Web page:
Saturday, 27 September 2014

North Norfolk Nine Freight...

Hi everyone. Today, whilst on a weekend away in Norfolk, we decided to take in the North Norfolk Railway, mainly just to 'tick another one off'. Upon our arrival in the bustling little seaside town of Sheringham, we parked the car before walking up through the busy streets. The attractive NNR station was reached at just before midday and after purchasing our tickets we quickly boarded the midday train: just in time. At the head, simmering away, was a massive beast: a nine freight. This particular example is No92203 "Black Prince", based at the NNR and owned by wildlife artist David Shepherd. I must admit I was surprised to find "Black Prince" out on what we thought would be a quiet Saturday but, I guess, being one of the UK's premier lines now, the NNR can justify it. The railway has 5 miles of track and runs between Sheringham and Holt, via Weybourne. Over the years the line has built up a fantastic reputation and, most recently, an old friend: B1 1306 "Mayflower": joined the already impressive resident fleet. Leaving Sheringham behind 92203, the train makes its way along the coast with pretty views...
There were two trains in operation today, with the other being hauled by a Class 37 diesel. The two trains passed on each trip at Weybourne and the 37 is seen here, cruising in...
From Weybourne it was upgrade again for the 9F but no matter, these things are brutes. The 9F class was part of the BR Standard Range of locomotives. Designed by R.A.Riddles, the 2-10-0 types eventually numbered 251 examples. The first engines appeared in 1954, with the last ("Evening Star") appearing in 1960 and gaining fame as the last steam locomotive built for British Railways. The 9F's did survive until the end of steam in 1968, though withdrawals of the class began in 1964. This gave the class notably short working lives compared to their design criteria. It was, arguably, a total waste. 92203 was built at Swindon in 1959 and had a terribly short working life which saw her withdrawn in 1967. Luckily, for the princely sum of £3000, 92203 was purchased by David Shepherd direct from BR and so never saw the scrapyard. Soon enough, David named the engine "Black Prince"; a name she has carried ever since. The locomotive has been based on the NNR for a while now, having spent a lot of time at Toddington in recent years...
Capable of hauling 900 ton trains at 35mph, the 9F's gave a tractive effort of 39,667lbs with their 250psi boilers, 20" x 28" cylinders and ten 5ft driving wheels. They were very powerful and popular engines, with some even recording 90mph performances: a scary thought! At Holt, "Black Prince" rested after a completely easy run from Sheringham...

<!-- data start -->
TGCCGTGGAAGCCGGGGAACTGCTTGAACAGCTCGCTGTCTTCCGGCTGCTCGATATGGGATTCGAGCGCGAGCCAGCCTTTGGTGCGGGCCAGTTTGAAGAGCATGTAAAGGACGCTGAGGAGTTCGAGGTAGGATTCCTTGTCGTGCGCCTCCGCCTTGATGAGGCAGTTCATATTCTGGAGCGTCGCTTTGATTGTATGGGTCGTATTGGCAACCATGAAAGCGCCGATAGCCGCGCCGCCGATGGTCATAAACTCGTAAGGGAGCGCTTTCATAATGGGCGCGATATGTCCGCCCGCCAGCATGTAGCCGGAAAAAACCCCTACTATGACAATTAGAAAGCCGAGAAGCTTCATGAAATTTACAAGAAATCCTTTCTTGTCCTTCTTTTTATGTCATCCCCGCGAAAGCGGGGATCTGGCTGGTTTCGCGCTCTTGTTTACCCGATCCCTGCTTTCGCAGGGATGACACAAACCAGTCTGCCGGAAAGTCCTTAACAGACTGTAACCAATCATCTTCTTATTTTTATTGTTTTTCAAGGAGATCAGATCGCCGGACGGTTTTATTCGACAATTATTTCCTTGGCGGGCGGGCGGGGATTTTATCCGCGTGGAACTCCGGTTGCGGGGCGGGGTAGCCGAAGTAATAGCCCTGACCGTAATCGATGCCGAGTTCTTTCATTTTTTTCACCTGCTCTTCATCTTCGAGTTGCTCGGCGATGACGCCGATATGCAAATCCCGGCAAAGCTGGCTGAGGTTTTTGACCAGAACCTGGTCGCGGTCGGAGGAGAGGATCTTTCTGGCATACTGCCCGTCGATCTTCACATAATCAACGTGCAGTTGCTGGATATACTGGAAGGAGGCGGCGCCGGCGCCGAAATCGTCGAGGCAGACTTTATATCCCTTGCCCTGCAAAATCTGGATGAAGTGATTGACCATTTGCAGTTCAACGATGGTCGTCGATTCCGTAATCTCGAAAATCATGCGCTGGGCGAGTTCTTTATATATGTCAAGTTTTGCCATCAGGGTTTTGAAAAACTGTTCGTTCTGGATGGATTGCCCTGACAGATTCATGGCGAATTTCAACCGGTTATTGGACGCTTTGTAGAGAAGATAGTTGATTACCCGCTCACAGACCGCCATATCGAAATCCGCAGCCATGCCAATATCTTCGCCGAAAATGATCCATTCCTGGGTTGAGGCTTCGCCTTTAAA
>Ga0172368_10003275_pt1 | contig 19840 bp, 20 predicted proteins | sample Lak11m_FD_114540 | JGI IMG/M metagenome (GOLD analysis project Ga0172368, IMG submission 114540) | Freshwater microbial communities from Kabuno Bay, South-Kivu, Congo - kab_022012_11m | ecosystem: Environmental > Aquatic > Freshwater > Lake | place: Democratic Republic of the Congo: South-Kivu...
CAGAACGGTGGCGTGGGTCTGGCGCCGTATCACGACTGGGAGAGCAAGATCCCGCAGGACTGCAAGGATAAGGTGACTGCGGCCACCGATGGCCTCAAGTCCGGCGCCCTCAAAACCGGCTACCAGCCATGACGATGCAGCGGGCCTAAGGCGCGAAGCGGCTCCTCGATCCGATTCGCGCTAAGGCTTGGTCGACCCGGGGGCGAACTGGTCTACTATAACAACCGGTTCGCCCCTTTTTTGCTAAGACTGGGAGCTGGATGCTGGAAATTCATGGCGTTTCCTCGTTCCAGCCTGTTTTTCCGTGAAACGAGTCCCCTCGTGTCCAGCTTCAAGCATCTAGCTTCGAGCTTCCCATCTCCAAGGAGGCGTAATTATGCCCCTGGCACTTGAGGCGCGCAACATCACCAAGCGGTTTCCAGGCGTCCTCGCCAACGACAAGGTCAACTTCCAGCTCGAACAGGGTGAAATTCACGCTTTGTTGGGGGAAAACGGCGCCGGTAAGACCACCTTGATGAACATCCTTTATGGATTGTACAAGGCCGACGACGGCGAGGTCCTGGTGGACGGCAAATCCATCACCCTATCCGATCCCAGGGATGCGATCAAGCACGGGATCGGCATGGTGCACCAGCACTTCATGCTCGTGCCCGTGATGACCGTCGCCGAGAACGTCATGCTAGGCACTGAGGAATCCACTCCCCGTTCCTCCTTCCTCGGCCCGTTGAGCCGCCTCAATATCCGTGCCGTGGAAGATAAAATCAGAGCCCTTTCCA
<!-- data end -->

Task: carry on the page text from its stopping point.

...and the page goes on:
A footplate view on "Black Prince", showing the BR standard arrangement of 'everything under the drivers hand'...
Here, in a blurry view in hot sunshine, 92203 runs round at Holt...
The 9F was then watered at the tower...
Another view of 92203 "Black Prince". I think this is a handsome engine...
Before long it was time to rejoin the train for the return journey. 92203 again found it no problem, particularly with most of the run seeming to be downhill. At Weybourne, having passed the 37 again, the train was drawn out past the engine sheds. Industrial 0-6-0s "Ring Haw" and "Whissington" stood on the shed front, blocking Black Five "George Stephenson". Also resident here, though indoors today, are B1 1306 "Mayflower" (an old friend) and LNER B12 No8572...
After a pleasant run back to Sheringham, 92203 runs round again...
"A Final View of 92203 Black Prince"
This was a very pleasant little first visit to the North Norfolk Railway. Its a pretty, friendly and interesting little line with a locomotive fleet to be jealous of. 92203 is a real beast of British Railways engineering and its such a shame that these mighty engines cannot work on the modern main line. You see, due to the long wheelbase, the 9F's have a flangeless centre axle and this is not allowed on Network Rail metals. Such a shame, but, such is life. Cheers guys, Sam...

Sunday, 21 September 2014

3803 Day...

Hi all. This morning started like others at the Battlefield Line: early! Today I signed on at 5:45am in preparation for a Footplate Experience course aboard GWR 3803. The locomotive was checked over thoroughly and then lit up. Driver Jan arrived at around 6:30am to find the loco already simmering away and with 20psi on the clock. The Foot-Ex took place on time between 9am and 11am as standard, followed by the usual 5-train timetable. It was a fairly easy and uneventful day, with 3803 performing well and the weather being fairly kind. As the day drew on, a cooler breeze sprung up and we found ourselves reaching increasingly for the driving jackets! Unfortunately, 3803 ended the day as a failure. The cause?: one very broken spring. The GWR Class 38's are well known as regular spring breakers. Their spring breaking ability is known far and wide but is mainly a product of their design. The earlier variant of the 28xx was fitted with compensated springing, making spring changes less frequent. However, the later class 38xx, built under Collett rather than Churchward, did not incorporate this feature. The later 2-8-0s therefore, with their long wheelbase and eight driving wheels, give a lot of stress to their springing gear. The locomotive managed to make it home as the spring failed on the last returning trip. The spring will be changed in due course to allow 3803 to get back out again onto Battlefield Line metals. All in all a grand day out that would have been better without the poorly spring! All the best guys, Sam...